If any of these questions caused you to think that you may indeed be a victim of your own self-sabotage, the great news is, it is never too late to do something about it. At certain times in our lives we have all fallen prey to our own desertion. And if we never learned how to decipher the difference between the languages coming from our head and our heart, it is difficult to know which one is sending us messages to save us from ourselves. We are all born with an internal compass that alerts us when we start going the wrong direction, but for some reason many times rather than trusting our intuition, we trick ourselves with our thoughts, convincing ourselves what we feel is wrong. The only true test we have, is to quiet our minds and ask ourselves how we feel right now. If something doesn’t feel right, most likely it is because it isn’t.
“What is love? Baby don’t hurt me, don’t hurt me, no more.” — Haddaway
As human beings at our core we desire to be loved and accepted for who we are. We are willing to work for it, act for it, lie for it and hell sometimes even die for it. Some of us are satisfied with the mere illusion of love. We justify our feelings, other’s behaviors and the notion that love is a scarce resource and start living the old adage of taking the good with the bad. We live in a state of limbo between what we desire and accepting the idea that what we desire does not exist.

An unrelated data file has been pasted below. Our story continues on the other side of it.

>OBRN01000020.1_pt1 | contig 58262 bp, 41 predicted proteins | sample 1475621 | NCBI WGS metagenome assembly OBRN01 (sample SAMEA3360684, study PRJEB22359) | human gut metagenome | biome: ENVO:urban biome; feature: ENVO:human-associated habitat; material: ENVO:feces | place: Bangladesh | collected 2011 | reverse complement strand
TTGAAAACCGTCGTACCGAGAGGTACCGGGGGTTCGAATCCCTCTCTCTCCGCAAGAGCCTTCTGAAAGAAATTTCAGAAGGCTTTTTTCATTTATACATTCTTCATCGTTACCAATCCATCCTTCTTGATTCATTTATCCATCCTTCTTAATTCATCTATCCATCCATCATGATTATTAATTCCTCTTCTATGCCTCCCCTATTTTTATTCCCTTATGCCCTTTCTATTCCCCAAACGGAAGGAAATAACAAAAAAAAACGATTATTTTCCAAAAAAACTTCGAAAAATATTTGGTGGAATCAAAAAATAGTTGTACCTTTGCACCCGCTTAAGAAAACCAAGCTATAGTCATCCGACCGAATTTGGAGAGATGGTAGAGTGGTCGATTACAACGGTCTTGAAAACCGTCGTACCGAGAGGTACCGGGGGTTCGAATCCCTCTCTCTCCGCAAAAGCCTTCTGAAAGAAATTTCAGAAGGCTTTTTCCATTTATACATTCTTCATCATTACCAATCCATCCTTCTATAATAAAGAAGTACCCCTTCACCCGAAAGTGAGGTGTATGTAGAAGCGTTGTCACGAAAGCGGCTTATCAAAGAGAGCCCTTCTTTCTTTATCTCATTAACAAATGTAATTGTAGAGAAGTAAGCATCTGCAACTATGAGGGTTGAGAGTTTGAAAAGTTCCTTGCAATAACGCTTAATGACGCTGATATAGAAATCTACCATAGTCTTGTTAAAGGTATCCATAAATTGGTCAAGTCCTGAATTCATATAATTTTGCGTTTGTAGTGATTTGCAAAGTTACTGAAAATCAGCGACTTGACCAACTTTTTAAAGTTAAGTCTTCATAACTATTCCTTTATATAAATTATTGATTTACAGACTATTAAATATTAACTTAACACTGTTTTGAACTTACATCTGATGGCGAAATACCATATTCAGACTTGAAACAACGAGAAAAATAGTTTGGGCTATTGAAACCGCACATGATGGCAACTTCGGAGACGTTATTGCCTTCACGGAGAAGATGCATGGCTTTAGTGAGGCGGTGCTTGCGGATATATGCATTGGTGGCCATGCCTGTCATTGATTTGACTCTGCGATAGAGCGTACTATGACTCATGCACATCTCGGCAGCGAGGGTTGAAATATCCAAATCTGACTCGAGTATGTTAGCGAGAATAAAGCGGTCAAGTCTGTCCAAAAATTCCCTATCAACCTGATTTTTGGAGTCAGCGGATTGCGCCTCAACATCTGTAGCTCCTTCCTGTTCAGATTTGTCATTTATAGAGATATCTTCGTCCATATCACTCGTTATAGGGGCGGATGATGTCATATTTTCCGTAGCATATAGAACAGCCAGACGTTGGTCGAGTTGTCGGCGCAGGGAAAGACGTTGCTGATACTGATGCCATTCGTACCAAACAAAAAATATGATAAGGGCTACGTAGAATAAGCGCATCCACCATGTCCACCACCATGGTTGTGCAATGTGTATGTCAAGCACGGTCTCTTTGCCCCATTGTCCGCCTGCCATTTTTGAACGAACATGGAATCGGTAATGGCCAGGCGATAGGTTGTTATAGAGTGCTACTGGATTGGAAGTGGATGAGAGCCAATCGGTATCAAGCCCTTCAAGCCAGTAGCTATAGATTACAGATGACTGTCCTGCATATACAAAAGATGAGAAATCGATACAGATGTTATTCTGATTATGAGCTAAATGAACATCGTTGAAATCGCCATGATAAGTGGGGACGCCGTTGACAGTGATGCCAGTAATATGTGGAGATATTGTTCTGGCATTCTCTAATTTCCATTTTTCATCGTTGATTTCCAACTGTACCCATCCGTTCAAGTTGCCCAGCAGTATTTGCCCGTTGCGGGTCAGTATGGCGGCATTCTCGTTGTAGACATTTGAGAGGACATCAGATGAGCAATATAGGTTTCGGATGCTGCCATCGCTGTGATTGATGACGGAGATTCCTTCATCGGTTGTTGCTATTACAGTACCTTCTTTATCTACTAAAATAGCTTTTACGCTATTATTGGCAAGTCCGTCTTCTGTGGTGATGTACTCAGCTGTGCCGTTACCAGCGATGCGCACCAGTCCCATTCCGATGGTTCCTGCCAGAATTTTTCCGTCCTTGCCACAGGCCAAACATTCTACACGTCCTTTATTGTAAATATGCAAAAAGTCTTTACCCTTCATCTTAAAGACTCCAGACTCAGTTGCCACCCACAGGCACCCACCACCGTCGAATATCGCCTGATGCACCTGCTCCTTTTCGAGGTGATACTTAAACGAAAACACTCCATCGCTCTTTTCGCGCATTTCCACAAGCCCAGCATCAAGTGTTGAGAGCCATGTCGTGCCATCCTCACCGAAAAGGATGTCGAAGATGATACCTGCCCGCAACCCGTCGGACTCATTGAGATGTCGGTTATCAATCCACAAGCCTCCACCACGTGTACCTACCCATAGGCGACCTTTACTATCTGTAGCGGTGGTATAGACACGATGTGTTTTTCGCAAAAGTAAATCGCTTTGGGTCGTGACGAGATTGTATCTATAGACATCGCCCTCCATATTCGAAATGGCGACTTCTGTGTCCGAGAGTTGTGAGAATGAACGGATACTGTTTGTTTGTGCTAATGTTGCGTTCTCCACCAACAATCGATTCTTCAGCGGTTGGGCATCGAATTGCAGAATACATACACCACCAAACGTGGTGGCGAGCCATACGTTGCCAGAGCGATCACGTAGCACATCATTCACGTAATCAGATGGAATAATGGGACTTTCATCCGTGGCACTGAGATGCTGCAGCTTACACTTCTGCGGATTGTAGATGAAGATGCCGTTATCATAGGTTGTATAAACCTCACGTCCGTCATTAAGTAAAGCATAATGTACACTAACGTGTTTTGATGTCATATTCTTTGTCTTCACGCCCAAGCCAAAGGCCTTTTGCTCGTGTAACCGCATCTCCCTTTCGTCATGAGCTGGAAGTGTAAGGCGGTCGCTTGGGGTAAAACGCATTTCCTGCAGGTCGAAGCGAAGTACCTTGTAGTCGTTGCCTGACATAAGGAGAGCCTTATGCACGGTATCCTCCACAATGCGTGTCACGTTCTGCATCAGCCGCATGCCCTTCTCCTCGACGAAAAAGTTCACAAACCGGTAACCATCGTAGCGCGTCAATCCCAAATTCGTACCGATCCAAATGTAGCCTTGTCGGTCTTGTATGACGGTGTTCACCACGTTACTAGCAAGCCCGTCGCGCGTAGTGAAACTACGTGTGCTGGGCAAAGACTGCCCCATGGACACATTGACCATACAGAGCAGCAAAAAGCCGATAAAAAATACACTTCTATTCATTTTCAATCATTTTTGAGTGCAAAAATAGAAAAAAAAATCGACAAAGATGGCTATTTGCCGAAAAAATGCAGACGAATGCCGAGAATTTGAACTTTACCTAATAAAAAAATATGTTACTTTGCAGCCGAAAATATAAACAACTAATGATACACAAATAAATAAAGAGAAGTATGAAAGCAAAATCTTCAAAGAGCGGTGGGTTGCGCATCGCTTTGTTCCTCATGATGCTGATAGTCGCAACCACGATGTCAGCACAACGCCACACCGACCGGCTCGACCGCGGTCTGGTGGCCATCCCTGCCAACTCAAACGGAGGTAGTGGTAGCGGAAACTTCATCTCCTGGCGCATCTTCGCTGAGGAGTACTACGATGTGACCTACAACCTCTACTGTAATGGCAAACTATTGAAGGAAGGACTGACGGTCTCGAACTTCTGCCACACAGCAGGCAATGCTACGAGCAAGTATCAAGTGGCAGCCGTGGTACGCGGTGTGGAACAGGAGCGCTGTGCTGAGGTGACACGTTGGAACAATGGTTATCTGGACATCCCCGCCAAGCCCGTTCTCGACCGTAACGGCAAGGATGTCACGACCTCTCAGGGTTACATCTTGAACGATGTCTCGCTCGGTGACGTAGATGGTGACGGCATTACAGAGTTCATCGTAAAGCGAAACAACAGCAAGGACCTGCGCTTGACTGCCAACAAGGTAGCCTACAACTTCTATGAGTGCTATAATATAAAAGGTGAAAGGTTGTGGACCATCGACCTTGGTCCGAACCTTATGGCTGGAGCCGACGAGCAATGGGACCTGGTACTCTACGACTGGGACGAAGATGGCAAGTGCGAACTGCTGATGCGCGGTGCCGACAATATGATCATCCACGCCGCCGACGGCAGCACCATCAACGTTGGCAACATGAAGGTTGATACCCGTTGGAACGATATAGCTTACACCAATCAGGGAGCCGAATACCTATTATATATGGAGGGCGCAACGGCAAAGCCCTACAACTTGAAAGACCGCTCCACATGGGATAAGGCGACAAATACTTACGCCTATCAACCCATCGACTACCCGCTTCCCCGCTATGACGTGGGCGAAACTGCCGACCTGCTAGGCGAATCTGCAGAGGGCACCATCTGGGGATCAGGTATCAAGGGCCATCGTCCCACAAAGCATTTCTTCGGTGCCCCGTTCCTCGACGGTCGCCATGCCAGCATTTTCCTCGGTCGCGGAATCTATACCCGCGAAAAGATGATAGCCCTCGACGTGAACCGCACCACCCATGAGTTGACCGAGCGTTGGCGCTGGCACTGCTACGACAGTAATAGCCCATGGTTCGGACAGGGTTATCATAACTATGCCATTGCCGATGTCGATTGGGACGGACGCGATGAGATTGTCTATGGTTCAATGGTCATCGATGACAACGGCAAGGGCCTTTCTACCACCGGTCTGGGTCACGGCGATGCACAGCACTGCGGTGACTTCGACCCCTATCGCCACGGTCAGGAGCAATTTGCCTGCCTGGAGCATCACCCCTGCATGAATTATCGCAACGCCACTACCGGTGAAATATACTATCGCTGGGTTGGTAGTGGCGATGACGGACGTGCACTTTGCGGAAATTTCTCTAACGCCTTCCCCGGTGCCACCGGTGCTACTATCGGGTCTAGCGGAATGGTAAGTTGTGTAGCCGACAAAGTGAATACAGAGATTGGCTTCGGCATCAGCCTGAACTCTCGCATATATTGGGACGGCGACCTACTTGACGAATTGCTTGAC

We have watched a lot of movies, both on the big screen and in our personal lives. These movies have taught us polarities of love. It is either perfect, romantic and serendipitous; or excruciatingly painful, abusive, even maybe a boring lifeless dead-end job. This contributes to our confusion of what actual love is and what we should accept as the happy medium. If you are anything like me, you may have gone on for most of your life not knowing how healthy love is supposed to play out between two willing participants. You may feel that you will know it when you see it, you will feel it.